Tomorrow Pope Francis will canonize Junípero Serra in Washington DC. I never thought this day would be upon us. In 1988, Pope John Paul II made the first step towards canonization when he beatified Serra, or recognized his entrance to Heaven and his ability to act on behalf of those who pray to him. Besides … Continue reading »

UC education: Cadillac product, Chevy price

Henry Brady, dean of the Goldman School of Public Policy | September 1, 2015

In an overheated article (“UC Fails to Hit In-State Goal on Admissions”), the San Francisco Chronicle scolds UC for appearing to decline $25 million offered by the Legislature to admit 5,000 more in-state students this year. That’s $5,000 per student which would supplement the $15,000 in tuition and fees that UC charges each student — … Continue reading »

‘Moving Dollars’ puts California’s transportation spending in focus

Ethan Elkind, director, Climate Program at Berkeley Law | February 19, 2015

California spends approximately $28 billion on transportation infrastructure each year.  But are we spending that money as cost-effectively as possible?  And given the major impact that transportation investments have on our land use patterns and the amount of driving we need to do, are we spending this money in ways that align with California’s environmental … Continue reading »

California breaks ground on high-speed rail, at last

Ethan Elkind, director, Climate Program at Berkeley Law | January 7, 2015

It’s been over six years since California voters approved a bond measure to fund a two-hour-and-forty-minute Los Angeles-to-San Francisco high-speed rail system. Today [Jan. 6], groundbreaking finally takes place in Fresno. In the intervening six years, lawsuits and political compromises have delayed the system and likely made the timetables promised to voters impossible to achieve. … Continue reading »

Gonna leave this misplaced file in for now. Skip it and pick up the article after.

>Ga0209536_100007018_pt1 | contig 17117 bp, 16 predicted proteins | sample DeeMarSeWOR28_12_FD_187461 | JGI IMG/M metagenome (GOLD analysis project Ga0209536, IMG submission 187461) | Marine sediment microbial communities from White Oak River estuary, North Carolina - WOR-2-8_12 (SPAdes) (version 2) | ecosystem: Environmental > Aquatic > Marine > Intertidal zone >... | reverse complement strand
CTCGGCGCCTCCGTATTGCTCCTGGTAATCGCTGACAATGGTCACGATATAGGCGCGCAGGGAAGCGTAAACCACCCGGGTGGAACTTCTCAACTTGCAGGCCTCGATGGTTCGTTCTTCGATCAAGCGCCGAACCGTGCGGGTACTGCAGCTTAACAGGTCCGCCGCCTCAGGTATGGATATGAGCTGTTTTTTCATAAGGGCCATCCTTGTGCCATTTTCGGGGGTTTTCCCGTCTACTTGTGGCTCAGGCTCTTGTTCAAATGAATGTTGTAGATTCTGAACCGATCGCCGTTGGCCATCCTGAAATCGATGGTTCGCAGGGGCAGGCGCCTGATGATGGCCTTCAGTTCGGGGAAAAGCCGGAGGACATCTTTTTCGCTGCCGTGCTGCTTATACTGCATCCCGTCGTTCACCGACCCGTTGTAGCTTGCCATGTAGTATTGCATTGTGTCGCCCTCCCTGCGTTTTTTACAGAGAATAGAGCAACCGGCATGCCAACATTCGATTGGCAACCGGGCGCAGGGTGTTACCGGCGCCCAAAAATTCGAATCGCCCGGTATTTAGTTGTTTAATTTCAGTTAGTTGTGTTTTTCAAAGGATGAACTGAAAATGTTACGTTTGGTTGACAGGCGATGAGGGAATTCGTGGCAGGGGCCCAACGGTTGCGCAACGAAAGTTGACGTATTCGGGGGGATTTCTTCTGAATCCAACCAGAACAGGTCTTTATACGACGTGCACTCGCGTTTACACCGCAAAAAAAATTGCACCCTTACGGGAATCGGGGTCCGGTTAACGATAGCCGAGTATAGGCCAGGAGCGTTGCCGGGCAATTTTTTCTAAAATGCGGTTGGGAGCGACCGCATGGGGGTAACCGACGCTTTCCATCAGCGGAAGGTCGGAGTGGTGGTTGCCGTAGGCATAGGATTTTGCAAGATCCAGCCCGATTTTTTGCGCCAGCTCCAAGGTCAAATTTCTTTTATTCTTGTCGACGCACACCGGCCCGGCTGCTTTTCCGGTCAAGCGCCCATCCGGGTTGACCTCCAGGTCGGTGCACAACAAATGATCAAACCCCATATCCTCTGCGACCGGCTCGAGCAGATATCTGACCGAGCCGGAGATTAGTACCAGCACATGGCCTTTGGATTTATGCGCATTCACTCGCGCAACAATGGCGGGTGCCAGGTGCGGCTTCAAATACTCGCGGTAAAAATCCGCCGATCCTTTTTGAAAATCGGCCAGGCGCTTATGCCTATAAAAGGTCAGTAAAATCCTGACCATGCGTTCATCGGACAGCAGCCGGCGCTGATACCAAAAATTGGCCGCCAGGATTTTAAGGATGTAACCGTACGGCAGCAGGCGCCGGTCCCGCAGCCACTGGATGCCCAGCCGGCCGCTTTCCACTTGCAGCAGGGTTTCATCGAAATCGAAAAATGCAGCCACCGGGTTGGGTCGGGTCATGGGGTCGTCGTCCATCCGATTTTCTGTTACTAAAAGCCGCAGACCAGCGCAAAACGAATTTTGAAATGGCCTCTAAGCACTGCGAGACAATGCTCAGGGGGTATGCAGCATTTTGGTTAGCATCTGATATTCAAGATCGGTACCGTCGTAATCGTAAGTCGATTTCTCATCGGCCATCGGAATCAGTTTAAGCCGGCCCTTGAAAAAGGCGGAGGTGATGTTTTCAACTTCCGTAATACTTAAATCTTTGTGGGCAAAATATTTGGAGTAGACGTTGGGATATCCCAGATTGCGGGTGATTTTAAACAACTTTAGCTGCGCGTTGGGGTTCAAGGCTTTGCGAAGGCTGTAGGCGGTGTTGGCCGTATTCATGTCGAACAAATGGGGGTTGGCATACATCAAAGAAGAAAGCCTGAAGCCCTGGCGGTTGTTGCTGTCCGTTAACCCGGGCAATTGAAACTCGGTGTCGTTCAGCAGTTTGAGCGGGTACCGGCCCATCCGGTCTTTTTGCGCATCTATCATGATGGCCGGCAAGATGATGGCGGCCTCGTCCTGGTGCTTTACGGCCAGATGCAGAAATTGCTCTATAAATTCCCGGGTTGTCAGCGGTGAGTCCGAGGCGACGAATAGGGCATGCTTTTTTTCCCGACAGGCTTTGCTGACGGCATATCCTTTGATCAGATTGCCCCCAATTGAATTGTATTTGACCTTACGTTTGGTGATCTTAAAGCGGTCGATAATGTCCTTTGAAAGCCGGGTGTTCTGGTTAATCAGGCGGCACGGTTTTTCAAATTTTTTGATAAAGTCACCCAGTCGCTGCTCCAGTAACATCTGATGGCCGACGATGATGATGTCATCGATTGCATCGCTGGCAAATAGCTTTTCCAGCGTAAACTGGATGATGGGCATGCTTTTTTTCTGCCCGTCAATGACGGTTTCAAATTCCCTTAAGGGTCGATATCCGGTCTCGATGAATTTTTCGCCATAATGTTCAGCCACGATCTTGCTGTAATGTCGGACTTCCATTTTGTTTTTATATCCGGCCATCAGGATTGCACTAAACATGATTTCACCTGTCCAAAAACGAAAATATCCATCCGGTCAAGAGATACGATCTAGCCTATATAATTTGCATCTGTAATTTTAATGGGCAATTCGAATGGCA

Which University?

Claude Fischer, professor of sociology | December 1, 2014

As I start this post, I hear voices on bullhorns in Sproul Plaza (ground zero for the Free Speech demonstrations 50 years ago) calling Berkeley students to walk out of classes today (Nov. 24) to protest the tuition increases approved last week by the University of California Regents for the entire ten-campus system. Many details … Continue reading »

California’s infill backlash

Ethan Elkind, director, Climate Program at Berkeley Law | August 4, 2014

For environmental and economic reasons, we want jobs and people to move back to our cities. People living in cities pollute less because they don’t drive as much and tend to live in smaller homes. Economically, they can save a lot of money on transportation and energy costs, while thriving neighborhoods can create cultural and … Continue reading »

Life in prison with the remote possibility of death: the death penalty and California’s broken punishment paradigm

Jonathan Simon, professor of law | July 18, 2014

This week’s 39-page opinion by U.S. District Court Judge Cormac Carney — finding California’s death penalty unconstitutional — is already setting off a wave of debate in the media. We will see yet whether it catches any political fire in this dry, but so-far politically placid, season in California. There is much to recommend in the opinion (read it here courtesy … Continue reading »

It’s time to refocus California’s climate strategy

Severin Borenstein, professor of business | April 9, 2014

You know this already, but let’s review: Climate change is a global emissions problem. California produces about 1% of the world’s greenhouse gas emissions. Over the next few decades, the majority of emissions will come from developing countries. If we don’t solve the problem in the developing world, we don’t solve the problem. And lastly, … Continue reading »

The perils of rail transit and democracy

Ethan Elkind, director, Climate Program at Berkeley Law | March 24, 2014

Americans seem to love democracy but hate many of the results. We want governmental power to be decentralized, whether it’s across three federal branches or with local control over sometimes regionally oriented land use decisions. But when the inevitable compromise that is required to get majority approval means a less-than-perfect result, from Obamacare to budget … Continue reading »